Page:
Family members and friends who make decisions for critically ill patients often have significantly different and overly optimistic beliefs about their loved one’s prognosis—which can color decisions about end-of-life care.
“It isn’t a bad thing for a patient’s family and friends to have hope that they will recover,” says Douglas B. White, professor in the critical care medicine department at the University of Pittsburgh and director of the department’s program on ethics and decision-making and lead author of the study that is published in the Journal of the American Medical Association.
“However, it is problematic when those overly optimistic expectations result in more invasive treatments in dying patients and delayed integration of palliative care that can alleviate suffering.”
[Patients, caregivers differ on end-of-life care]
Between 2005 and 2009, researchers surveyed 229 people who had agreed to be the “surrogate decision-maker” for hospitalized patients in four intensive care units at the University of California, San Francisco Medical Center, where White was a faculty member. These surrogates were typically family members or friends of the patient. They also surveyed physicians caring for the patients for which the surrogates were making decisions.
Surrogates and doctors were both asked to estimate the chances that the patient would survive hospitalization on a scale of 0 (no chance of survival) to 100 (definite survival). They did not know each other’s answers.
In 53 percent of cases, the answers differed by more than 20 percent. The surrogates were usually more optimistic than the doctors, however the doctors’ estimates of the patient prognosis were ultimately far more accurate.
The surrogates were then asked to guess how the patient’s doctor answered. Generally, the surrogates would guess somewhere in between their estimate and the doctor’s real estimate, which shows they understood they were being more optimistic than what the doctor had been communicating to them.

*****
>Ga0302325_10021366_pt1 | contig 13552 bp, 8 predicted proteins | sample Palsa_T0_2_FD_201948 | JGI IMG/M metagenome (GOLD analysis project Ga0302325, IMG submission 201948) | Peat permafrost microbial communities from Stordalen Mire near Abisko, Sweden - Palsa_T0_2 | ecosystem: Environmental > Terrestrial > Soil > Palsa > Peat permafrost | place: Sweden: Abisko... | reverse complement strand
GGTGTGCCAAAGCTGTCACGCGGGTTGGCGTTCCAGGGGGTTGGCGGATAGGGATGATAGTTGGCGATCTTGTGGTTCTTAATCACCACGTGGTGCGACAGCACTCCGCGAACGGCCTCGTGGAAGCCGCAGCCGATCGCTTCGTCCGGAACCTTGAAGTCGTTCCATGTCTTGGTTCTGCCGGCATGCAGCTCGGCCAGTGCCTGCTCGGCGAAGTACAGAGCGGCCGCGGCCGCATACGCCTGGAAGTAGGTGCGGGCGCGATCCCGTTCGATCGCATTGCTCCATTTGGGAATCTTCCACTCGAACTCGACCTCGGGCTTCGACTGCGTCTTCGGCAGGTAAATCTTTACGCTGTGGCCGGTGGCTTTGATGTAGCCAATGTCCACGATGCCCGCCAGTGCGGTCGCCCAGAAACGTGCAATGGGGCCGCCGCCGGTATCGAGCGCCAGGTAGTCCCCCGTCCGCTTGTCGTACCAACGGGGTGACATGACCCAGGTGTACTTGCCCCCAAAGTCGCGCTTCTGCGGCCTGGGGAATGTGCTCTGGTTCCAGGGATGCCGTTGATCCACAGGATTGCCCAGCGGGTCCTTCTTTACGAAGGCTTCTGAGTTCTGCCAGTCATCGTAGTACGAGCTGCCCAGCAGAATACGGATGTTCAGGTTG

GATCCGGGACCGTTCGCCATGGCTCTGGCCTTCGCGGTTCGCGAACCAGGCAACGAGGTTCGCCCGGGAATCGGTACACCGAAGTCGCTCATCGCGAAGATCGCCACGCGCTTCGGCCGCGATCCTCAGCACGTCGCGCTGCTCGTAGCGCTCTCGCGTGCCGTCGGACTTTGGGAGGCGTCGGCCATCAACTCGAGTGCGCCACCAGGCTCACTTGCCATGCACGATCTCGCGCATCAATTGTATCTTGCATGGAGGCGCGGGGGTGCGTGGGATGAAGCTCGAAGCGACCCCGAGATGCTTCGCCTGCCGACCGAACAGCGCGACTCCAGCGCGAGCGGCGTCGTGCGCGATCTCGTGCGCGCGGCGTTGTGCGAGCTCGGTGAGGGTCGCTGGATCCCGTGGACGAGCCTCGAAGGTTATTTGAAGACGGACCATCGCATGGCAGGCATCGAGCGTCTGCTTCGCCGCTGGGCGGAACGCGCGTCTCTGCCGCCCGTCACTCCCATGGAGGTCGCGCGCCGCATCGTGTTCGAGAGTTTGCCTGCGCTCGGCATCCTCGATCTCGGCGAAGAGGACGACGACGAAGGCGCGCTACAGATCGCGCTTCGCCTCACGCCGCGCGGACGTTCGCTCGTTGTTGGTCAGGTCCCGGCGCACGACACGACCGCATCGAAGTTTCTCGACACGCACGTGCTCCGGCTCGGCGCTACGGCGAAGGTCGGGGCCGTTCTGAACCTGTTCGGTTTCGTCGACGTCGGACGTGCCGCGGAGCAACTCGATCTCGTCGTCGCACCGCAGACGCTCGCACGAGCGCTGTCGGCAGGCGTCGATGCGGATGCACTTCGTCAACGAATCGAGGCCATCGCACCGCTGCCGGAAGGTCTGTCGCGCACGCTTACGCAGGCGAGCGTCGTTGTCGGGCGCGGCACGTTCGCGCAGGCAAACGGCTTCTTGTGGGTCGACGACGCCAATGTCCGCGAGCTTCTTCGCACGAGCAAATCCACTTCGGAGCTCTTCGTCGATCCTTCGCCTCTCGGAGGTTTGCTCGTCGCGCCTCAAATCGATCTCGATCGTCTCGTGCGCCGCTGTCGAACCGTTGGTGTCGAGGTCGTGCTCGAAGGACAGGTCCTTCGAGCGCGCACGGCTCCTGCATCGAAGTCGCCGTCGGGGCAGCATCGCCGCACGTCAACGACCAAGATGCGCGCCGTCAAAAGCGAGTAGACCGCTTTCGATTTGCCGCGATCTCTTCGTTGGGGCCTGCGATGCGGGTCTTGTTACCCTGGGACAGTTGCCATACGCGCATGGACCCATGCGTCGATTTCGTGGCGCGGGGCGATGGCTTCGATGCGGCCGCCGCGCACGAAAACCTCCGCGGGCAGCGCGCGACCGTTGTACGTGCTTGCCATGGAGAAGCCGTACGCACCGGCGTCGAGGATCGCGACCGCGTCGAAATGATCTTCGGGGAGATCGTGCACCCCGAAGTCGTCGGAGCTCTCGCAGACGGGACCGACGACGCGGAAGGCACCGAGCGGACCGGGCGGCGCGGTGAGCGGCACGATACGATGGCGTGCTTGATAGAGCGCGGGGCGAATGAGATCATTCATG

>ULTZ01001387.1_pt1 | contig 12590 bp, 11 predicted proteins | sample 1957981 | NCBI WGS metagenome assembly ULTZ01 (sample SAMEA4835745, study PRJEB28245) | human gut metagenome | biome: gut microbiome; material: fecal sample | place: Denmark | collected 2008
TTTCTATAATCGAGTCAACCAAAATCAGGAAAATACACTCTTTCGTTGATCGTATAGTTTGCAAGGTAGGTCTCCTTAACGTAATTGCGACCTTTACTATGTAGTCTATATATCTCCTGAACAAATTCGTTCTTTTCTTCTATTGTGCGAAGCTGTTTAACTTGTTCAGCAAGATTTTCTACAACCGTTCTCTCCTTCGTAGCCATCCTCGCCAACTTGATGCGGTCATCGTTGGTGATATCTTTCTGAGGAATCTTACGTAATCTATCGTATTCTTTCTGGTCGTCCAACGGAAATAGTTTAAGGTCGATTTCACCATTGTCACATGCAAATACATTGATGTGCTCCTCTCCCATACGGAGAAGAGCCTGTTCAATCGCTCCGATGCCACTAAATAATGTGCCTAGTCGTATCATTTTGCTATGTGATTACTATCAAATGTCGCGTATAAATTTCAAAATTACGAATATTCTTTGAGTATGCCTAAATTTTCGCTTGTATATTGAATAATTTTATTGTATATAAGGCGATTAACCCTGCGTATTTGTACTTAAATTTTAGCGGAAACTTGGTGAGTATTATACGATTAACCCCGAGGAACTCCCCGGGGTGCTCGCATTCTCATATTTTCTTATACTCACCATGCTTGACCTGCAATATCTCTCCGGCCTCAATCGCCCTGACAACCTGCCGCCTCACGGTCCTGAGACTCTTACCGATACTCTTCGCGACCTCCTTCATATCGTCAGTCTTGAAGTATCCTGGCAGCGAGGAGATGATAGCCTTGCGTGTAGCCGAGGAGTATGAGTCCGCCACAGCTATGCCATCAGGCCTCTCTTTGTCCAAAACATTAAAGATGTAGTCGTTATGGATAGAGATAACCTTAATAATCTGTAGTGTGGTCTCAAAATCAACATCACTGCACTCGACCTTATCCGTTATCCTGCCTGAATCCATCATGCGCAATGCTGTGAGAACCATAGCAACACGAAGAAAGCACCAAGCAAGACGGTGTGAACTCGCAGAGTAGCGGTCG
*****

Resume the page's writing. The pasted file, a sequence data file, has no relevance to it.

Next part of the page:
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Surrogates explained their optimism in several ways, most notably if they maintained hope, then the patient would do better than expected. They also said they knew the patient better than the doctor and believed the patient had strengths the doctor didn’t know about. In some case, optimism was grounded in caregivers’ religious beliefs.
“As doctors, we want to provide the best possible care for our patients. In critically ill patients, that means we must do a better job communicating with the people who are making decisions for our patients,” White says.
“Given the results of this study, we’re working to develop and test interventions both to improve the comprehensibility of the prognosis doctors give to surrogates and to better attend to the emotional and psychological factors that may influence the surrogate’s expectations for their loved one’s outcome.”
Other researchers from the University of Pittsburgh, the University of Washington, the University of California, San Francisco, and Statistics Collaborative in Washington DC are coauthors of the study, which was supported by the National Institutes of Health.
Source: University of Pittsburgh